Advent: An Intentional Preparation
This December, we are honored to share four guest posts surrounding the Season of Advent -- all from those we love that have created memories and traditions that we believe will uplift and encourage your heart, as you and your family also prepare for the celebration of Christmas. Today, Shary Green, family friend and spiritual warrior, provides the third installment in our Advent series. This is a post we will refer to for years to come, as she outlines an intentional and meaningful way to prepare your heart (and your family's heart) this Christmas season. She brings Christ to the center of her daily routine in a way that's easy and approachable. Also, her recommendations for kid's books will have you running to your local library or jumping on Amazon -- they are so good! We hope the message brings you joy and encouragement.
My first son was nine months old for his first Christmas. We learned a good deal about germs that are spread in the winter being around other children. I don’t think I made it to a single church service that year during the month of December. I remember one Sunday, feeling desperate to hear the Christmas music, I packed up my sick child, paced the floor of the lobby during the service, and left before the service was over. It was a very lonely feeling that year. But the beauty of that year, is that it forced me to realize that I didn’t have to be in a church service in order to prepare my heart for worship. While it’s helpful to have others around you as you worship, God desires to meet us in our solitude as well.
Here are a few tips I learned along the way.
Plan ahead. Of course, everything you read about preparing for Christmas tells us to plan ahead. So what does that have to do with preparing our hearts? If we plan ahead, we can accomplish the tasks that must be done early, which allows for plenty of time to spend time in personal worship and devotion. I make lists and try to have most of my shopping done by Thanksgiving or early December. Don’t overdo on decorating/baking/wrapping, unless that’s your favorite thing to do! Along with planning ahead, enlist help from the rest of the family. One friend of mine, a military family who moves frequently, says all her decorating can be done in about 2 hrs. There’s something to be said for that simplicity.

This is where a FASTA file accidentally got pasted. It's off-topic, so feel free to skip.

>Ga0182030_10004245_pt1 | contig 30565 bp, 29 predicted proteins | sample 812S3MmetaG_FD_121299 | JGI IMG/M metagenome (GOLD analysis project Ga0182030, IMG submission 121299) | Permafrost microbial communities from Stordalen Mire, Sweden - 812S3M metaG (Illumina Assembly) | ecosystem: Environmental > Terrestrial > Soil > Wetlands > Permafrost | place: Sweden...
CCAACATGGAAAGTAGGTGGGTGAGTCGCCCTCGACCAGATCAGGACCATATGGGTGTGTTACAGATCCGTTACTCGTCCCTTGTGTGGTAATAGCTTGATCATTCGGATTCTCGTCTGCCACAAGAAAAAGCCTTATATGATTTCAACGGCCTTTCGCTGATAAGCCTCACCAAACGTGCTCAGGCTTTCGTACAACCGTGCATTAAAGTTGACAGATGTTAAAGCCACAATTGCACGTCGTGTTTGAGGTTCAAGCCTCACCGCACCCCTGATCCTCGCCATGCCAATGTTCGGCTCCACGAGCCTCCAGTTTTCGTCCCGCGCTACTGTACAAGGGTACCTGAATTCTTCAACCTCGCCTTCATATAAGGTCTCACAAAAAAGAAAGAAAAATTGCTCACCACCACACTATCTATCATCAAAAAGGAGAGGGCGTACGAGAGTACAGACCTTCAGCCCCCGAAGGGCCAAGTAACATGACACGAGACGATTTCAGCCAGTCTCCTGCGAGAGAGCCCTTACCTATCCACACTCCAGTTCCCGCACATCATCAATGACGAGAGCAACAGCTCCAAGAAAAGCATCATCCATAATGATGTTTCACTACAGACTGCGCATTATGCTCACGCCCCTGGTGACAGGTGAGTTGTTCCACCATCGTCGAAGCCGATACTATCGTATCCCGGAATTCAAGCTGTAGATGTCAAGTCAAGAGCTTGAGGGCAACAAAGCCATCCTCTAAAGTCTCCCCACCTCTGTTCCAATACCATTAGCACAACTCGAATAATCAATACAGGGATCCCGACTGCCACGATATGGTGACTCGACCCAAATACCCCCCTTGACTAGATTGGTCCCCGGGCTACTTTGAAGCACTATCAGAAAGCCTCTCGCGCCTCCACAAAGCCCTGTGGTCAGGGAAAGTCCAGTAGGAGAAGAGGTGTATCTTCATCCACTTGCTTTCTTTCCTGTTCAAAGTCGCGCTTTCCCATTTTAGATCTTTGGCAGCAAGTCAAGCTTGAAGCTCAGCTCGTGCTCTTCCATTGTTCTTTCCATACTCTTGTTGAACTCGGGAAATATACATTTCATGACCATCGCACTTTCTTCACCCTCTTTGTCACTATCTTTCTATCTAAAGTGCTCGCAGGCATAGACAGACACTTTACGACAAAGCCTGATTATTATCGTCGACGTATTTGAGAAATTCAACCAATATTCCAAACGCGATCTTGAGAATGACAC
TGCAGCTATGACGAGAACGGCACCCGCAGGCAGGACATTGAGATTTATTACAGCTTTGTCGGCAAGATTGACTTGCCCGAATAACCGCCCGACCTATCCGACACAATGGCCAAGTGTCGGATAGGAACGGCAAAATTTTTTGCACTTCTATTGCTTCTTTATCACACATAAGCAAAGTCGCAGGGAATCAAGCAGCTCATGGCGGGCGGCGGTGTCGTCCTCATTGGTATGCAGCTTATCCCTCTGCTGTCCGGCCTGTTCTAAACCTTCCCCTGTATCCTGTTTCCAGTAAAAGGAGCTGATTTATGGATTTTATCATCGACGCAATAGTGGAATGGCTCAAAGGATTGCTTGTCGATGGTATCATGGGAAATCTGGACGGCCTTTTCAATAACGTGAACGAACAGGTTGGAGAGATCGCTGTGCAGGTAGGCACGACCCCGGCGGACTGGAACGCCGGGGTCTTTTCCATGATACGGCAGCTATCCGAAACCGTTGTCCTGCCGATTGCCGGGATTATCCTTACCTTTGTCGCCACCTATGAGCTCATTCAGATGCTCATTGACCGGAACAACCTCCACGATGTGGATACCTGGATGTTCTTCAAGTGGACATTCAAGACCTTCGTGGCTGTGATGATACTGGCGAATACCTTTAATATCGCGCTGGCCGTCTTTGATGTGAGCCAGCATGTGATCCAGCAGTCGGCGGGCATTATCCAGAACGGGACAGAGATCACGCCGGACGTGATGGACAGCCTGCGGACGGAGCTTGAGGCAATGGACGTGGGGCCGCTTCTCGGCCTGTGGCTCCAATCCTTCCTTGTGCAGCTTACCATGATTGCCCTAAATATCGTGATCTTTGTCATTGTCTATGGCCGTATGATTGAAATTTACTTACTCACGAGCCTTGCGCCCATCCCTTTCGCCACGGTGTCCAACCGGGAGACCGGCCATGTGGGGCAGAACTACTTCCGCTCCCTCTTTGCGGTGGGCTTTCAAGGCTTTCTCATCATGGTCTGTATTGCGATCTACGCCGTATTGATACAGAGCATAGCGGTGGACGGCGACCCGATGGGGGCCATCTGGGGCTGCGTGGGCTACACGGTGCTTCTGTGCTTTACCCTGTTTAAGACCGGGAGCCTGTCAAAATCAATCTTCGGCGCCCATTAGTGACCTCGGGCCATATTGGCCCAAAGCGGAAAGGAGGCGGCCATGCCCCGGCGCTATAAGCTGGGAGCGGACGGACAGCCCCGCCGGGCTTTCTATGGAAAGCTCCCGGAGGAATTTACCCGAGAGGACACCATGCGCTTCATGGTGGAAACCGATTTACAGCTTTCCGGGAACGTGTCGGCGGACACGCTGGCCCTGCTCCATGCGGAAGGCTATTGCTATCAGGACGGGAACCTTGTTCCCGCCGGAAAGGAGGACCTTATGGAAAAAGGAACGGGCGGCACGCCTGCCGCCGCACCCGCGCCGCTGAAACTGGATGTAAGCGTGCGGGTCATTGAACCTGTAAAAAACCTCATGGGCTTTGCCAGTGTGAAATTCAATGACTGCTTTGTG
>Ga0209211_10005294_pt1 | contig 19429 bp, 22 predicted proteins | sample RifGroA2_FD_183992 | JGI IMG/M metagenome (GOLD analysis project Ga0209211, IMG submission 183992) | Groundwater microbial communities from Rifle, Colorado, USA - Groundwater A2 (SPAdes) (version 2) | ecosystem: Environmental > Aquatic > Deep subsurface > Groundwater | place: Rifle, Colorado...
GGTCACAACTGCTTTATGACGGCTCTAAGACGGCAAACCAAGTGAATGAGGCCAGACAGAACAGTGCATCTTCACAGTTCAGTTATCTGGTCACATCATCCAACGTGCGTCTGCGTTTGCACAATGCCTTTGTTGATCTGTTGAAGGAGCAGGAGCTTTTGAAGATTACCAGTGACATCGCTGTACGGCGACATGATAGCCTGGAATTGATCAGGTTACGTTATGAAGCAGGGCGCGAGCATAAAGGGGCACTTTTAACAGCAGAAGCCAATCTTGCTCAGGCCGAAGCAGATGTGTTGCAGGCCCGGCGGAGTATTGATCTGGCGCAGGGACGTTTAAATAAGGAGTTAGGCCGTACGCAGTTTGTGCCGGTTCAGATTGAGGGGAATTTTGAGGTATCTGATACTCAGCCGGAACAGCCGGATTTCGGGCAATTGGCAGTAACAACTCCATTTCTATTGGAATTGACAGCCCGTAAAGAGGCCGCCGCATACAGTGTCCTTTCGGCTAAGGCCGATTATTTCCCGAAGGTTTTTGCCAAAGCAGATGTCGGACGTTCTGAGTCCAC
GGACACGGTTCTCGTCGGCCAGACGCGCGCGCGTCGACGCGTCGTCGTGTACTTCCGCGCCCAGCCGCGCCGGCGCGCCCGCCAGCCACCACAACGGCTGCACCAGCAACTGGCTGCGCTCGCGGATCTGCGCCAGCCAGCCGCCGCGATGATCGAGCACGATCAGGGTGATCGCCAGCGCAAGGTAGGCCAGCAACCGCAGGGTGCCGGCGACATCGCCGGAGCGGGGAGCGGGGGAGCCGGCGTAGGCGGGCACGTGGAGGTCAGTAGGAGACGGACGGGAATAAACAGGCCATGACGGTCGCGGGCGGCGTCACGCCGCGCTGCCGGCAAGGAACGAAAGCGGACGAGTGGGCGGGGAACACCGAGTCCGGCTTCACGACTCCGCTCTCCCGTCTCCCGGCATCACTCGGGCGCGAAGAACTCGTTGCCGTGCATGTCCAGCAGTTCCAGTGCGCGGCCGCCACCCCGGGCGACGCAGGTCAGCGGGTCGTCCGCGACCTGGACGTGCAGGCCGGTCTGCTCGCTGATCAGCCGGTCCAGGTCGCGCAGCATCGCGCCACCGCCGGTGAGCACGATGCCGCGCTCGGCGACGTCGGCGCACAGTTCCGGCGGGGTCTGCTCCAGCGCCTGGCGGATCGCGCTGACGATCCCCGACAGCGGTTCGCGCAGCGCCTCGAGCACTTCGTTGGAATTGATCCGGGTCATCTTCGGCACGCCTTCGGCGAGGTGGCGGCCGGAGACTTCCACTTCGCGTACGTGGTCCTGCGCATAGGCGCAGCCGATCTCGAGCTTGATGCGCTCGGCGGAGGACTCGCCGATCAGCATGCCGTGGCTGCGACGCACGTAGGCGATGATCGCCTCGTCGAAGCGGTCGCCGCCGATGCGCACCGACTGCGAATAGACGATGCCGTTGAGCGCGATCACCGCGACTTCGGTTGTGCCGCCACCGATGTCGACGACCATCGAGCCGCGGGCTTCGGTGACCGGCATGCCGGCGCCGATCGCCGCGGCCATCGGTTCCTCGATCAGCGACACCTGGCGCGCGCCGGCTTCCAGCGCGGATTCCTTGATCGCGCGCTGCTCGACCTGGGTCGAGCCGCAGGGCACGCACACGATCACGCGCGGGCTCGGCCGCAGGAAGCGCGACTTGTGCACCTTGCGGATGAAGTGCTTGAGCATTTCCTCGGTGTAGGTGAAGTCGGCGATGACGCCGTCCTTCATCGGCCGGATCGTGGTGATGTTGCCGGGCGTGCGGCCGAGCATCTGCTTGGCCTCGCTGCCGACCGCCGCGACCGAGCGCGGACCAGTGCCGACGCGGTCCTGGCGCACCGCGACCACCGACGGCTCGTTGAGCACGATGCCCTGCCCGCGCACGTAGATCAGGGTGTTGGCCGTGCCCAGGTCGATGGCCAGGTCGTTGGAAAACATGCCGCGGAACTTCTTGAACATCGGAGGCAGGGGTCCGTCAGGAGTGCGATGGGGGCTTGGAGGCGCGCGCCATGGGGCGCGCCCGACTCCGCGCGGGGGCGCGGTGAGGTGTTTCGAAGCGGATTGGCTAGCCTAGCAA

Be intentional. Most of my decorating has meaning and purpose. Lights in the windows represent Jesus as the Light of the World and remind me to be light to those in my neighborhood that see those lights every night. I also want my home to be a beacon in the dark world. When putting ornaments on the tree, the angel choir goes on first because the angels were the first to proclaim the good news of Jesus. When my boys were young, I would explain this to them every year. This year, as they are mostly grown and flown, I was decorating the tree myself and thinking on the multitude of angels and the wonderful message they had the privilege to share. Why should I keep this amazing message to myself? God, give me a heart to share your news. Barbara Rainey from Family Life Today has a line of tree ornaments focusing on the names of Jesus. I’ve just ordered some to create a Jesus tree in our entry way.
Don’t overschedule. This really follows naturally from the first two lessons. Plan ahead and be intentional about what activities you want to attend. Don’t schedule every minute of every day during this season, especially when children are young. No one will enjoy the season if the little people are frazzled. We always chose to have time to focus on Jesus rather than running to all the good things there are to do during this season.
Music! Music speaks to me and touches my heart. I don’t ever want the Advent season to be an academic exercise; it should change my heart. I like to have Christmas music playing the whole month of December. At the beginning of the month, I spend time listening to the words and focusing on the message. The rest of the month it can seep into my soul. It’s important to me that the music reflect the heart of Christ and not have a message of the worldly view of the holiday.
Advent Calendar. This was central to our family’s devotional time as we raised our sons. I’m not talking about the type of Advent calendars that contain candy or gifts. Our calendar included scripture with explanation suitable to their ages. An explanation of the prophecies about Jesus, seeing their fulfillment, seeing our sin and the wonderful gift of redemption was how we spent time each day (or most) discussing these things. An “ornament” was placed on a tree banner and we reviewed each day. This was displayed in a very visible spot in our home so that it was shared with all who entered our home.
Here are a few suggestions for books to read with your children.
Children’s Book Ideas
Now that I’m quickly facing an empty nest, I look forward to even more time to soak in the message of Christmas and the good news that a Savior has been who came to take away my sins. He came that He might live a sinless life, would die to pay the price for my sins and then would rise from the dead! He did this all for me! What an amazing gift.
May you have a blessed Christmas as you focus on the Christ who came to bring hope for the weary world that we might live with him eternally.
About the Author: Shary Green has been married for over 33 years and is the mom of two boys, ages 23 and 19. She’s been a pastor’s wife for over 25 years during which she’s moved many, many times all while homeschooling her boys. She has also served as a mentor mom and has a heart for helping young women learn to love their husbands and children and bring honor and glory to God. She currently resides in Hagerstown, MD. (Our family and extended family look up to Shary so much -- she is a spiritual mentor and encourager, and we're thankful for her friendship!).